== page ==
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Exp Eye Res. 1997 Jun;64(6):895-903.

Evidence for kinesin-related proteins associated with the axoneme of retinal photoreceptors.

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  • 1Department of Anatomy and Cell Biology, University of Kansas Medical Center, Kansas City 66160, USA.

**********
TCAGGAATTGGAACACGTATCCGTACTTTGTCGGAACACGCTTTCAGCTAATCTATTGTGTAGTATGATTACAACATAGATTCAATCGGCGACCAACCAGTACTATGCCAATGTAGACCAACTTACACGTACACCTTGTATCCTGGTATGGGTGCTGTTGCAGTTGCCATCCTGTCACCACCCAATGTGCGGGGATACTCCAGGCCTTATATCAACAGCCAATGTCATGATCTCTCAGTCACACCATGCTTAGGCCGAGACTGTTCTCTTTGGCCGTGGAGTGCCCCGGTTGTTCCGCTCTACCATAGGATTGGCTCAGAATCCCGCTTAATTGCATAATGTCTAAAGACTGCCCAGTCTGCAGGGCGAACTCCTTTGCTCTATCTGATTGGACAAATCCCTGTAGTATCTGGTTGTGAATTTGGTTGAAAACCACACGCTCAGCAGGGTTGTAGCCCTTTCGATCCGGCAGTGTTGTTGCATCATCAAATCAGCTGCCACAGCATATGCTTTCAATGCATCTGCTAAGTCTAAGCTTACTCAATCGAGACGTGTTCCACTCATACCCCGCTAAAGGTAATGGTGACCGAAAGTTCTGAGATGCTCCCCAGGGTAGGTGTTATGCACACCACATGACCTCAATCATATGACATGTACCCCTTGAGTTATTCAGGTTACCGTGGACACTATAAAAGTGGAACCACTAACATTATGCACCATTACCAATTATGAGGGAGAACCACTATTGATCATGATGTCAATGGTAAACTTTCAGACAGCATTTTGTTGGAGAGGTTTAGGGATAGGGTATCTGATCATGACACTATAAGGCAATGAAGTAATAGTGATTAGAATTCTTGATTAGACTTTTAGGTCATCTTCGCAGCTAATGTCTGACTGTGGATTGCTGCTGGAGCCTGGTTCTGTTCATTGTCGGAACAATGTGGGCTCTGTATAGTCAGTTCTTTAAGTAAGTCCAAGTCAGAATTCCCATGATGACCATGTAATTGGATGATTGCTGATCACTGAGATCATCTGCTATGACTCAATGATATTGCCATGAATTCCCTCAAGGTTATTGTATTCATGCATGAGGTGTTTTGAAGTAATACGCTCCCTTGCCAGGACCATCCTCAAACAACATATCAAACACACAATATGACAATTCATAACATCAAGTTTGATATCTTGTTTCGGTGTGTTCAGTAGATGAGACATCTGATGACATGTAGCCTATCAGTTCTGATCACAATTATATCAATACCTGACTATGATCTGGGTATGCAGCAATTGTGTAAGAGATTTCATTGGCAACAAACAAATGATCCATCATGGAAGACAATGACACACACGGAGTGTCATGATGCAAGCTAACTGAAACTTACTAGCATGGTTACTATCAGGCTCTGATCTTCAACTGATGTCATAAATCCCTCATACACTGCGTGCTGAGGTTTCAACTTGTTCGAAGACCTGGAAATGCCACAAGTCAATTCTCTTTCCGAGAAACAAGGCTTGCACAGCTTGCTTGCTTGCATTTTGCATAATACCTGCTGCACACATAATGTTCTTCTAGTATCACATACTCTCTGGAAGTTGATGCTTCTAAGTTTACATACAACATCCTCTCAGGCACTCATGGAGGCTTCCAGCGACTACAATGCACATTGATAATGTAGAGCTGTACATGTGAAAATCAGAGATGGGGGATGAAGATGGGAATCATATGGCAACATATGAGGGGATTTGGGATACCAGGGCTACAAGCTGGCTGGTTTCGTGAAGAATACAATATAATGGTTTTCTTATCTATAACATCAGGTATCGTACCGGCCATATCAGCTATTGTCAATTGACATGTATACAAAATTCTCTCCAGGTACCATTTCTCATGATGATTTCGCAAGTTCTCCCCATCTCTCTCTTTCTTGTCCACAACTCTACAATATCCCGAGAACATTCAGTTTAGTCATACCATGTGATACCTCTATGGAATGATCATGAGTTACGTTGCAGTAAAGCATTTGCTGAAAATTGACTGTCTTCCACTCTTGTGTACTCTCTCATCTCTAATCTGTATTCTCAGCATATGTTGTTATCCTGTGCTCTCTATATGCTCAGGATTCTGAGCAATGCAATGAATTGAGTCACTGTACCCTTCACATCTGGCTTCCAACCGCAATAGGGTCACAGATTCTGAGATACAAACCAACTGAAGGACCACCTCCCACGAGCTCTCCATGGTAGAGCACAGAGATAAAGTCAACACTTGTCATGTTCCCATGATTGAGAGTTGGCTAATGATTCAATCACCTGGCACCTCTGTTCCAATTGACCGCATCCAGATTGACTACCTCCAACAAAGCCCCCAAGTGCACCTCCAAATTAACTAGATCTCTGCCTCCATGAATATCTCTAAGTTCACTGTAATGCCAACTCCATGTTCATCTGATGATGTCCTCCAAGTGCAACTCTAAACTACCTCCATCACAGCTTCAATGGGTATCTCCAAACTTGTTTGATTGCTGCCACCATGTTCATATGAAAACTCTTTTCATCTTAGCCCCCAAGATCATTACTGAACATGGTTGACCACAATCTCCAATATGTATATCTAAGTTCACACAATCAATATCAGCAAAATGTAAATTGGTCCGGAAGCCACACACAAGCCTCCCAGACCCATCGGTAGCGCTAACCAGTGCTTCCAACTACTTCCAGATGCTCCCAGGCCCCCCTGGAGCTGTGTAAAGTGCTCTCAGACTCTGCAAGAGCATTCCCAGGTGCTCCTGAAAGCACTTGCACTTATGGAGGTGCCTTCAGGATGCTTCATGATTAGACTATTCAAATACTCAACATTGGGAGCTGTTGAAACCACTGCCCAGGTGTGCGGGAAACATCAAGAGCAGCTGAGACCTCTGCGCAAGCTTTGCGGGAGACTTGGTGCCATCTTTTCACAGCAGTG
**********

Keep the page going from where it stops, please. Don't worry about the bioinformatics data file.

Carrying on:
Situated at the junction between inner and outer segment, the connecting cilium of retinal photoreceptors supports regulated transport of molecules that function distally, while restricting diffusion of membrane proteins from one plasmalemmal domain to the other. Both functions are thought to be performed by a group of proteins stably or transiently associated with the axoneme. We have identified two types of unique polypeptides which associated with the axoneme in a nucleotide-dependent manner: they bind to the axonemes in the presence of adenosine monophosphate (AMP)-PNP, and are solubilized in the presence of adenosine triphosphate (ATP). The first group contained glyconjugates, previously shown to be part of the axoneme-plasmalemma cross-linkers at the connecting cilium. The second group cross-reacted with antibodies to two different conserved peptide sequences (called LAGSE and HIPYR) of kinesin-related proteins, and included polypeptides of approximately 85-97 kDa. Immunofluorescence microscopy of whole-mounted axonemes with the two anti-kinesin antibodies showed labeling throughout the axoneme, including the connecting cilium-basal body region. These results suggest that the identified proteins may serve as motor molecules for transport of material to the outer segment via the connecting cilium.

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